Tuesday, January 22, 2013

The Biggest Loser Review: Season 14, Episode 4, Find Your Fire

I didn't notice a title on this week's Biggest Loser episode, but if I were to title it myself, I'd call it "Find Your Fire," because we see the kids and some of the adult contestants discovering their passions and drives. Other contestants seem to be lacking that energy and spark.

The adults on the ranch had to take care of themselves this week as the trainers flew off to check on the kids at home.  Each of the trainers seems to have been charged with planning a special experience for the kid on their team.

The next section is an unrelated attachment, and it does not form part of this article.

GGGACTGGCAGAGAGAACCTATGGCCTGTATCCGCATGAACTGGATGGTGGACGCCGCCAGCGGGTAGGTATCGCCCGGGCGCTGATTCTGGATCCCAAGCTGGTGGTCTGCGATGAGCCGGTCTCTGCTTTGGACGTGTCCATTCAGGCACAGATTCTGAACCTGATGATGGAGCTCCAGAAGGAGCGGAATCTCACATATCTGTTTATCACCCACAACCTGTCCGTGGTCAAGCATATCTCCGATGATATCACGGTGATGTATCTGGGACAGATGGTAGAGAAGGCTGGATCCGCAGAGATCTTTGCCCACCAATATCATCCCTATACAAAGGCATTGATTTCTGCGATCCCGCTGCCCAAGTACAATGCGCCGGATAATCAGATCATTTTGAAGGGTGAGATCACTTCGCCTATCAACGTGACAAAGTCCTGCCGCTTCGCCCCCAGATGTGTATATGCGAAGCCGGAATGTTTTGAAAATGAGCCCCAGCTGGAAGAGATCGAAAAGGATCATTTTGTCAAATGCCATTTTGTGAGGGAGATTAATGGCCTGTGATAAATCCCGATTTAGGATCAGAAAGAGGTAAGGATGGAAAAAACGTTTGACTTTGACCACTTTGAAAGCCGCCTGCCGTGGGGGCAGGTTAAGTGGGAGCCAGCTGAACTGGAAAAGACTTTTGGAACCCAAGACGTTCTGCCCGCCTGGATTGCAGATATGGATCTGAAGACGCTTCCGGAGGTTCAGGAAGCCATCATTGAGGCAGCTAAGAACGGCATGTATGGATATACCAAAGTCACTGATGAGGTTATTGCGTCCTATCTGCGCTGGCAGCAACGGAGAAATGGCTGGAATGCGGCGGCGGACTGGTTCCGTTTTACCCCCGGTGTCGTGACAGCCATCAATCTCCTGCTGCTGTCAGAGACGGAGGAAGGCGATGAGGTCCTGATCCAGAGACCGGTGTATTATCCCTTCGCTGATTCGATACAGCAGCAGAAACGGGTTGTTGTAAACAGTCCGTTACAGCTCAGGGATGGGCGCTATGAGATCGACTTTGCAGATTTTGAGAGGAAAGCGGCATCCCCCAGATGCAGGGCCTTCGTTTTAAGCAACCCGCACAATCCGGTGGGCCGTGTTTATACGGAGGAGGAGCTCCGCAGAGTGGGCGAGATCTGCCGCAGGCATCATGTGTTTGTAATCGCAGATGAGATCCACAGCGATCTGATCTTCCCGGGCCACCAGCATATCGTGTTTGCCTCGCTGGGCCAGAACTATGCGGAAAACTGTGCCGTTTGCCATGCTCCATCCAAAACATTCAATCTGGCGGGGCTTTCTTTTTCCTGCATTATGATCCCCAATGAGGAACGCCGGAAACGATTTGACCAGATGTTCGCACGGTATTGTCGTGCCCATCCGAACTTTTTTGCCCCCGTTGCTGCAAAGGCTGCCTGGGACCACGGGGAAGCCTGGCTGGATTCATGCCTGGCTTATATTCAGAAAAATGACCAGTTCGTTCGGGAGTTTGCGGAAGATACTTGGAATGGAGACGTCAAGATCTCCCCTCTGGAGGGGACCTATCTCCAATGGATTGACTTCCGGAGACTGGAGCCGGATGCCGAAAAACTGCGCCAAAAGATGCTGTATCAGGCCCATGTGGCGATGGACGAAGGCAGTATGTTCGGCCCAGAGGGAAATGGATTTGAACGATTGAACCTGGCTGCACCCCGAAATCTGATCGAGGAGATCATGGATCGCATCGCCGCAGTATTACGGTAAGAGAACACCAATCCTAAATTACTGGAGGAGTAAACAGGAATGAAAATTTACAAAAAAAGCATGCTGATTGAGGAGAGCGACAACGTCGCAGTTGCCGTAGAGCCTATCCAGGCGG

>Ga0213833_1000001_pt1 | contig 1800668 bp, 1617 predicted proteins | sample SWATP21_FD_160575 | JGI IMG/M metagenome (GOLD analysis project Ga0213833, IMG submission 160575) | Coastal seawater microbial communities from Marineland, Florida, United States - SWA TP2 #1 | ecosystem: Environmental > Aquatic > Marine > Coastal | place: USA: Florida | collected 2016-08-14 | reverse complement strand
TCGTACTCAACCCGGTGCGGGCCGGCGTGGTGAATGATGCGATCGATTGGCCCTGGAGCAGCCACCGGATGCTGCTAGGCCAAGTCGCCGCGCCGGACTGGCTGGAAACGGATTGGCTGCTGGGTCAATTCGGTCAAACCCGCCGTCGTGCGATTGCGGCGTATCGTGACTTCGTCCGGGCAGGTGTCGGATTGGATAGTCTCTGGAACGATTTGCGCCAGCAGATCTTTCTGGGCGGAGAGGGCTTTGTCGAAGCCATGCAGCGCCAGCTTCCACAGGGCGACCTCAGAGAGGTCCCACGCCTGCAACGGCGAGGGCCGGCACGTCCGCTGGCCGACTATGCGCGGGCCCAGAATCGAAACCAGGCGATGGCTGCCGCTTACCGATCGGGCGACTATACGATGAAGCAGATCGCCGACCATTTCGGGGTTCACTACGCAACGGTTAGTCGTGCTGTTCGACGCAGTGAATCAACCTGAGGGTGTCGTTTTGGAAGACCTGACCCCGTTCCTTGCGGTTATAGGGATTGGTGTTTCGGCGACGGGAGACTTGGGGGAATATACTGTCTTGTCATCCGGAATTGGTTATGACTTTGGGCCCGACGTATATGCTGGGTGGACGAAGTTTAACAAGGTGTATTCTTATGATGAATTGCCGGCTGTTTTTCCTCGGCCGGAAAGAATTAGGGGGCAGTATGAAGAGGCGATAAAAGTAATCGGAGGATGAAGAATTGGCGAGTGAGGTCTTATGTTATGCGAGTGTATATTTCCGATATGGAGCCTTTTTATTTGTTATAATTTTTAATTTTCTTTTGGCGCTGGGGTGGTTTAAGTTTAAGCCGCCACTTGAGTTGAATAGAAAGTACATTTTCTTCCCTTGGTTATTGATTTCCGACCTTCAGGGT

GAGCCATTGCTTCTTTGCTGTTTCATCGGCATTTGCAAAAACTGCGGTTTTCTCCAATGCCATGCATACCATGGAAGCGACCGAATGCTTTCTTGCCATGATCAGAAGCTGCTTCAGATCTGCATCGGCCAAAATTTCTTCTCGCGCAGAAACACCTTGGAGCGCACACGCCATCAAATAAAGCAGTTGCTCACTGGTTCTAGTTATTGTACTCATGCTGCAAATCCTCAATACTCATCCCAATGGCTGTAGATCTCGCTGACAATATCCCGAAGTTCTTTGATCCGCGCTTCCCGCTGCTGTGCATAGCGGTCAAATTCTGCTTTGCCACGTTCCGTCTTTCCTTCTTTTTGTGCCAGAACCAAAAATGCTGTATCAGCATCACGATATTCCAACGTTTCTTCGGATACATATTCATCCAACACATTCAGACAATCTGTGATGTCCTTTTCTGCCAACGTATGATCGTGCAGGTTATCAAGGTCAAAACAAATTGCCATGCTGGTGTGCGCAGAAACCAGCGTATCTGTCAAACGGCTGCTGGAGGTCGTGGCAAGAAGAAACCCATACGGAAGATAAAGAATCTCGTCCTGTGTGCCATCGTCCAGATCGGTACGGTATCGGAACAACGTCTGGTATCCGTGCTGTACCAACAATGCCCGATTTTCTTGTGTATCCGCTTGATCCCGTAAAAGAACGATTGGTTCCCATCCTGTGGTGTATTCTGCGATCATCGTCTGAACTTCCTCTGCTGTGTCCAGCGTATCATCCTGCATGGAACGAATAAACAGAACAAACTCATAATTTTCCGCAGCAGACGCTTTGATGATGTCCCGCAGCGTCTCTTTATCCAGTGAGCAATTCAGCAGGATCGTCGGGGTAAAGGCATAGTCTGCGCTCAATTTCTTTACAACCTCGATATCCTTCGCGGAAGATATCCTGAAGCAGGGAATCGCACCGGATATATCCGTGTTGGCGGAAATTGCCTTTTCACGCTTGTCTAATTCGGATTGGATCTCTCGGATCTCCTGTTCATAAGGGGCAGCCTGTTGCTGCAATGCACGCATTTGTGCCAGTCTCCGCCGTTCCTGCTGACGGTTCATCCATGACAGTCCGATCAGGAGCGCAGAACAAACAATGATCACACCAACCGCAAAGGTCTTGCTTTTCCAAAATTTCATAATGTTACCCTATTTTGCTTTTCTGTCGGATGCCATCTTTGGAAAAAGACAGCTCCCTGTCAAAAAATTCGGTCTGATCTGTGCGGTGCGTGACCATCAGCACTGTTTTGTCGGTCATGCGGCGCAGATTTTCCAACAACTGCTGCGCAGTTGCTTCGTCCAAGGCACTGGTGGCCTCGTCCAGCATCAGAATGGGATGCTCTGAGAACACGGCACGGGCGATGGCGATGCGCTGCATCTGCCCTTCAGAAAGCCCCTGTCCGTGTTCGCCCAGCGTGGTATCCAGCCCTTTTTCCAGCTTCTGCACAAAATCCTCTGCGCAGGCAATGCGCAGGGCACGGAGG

Sunny, the oldest of the three kids, confessed to Jillian that she wants to be more than a "smart Indian kid" and branch out and try new things. She is so worried about disappointing her parents and their expectation that she will attend an Ivy League school become a doctor that she stresses herself out with studying and doesn't do much else.  Her mother says that Sunny doesn't have to worry about being a disappointment, that they love and support her no matter what, which was a nice moment.  Jillian takes her to an introductory crew workshop for beginners in her hometown. Sunny seems like a natural rower, Jillian not so much.  Rowing seems like a good choice of activity for a girl who wants to go to an Ivy League college, and it might help her work off some of her stress so she's not dipping into the M&Ms.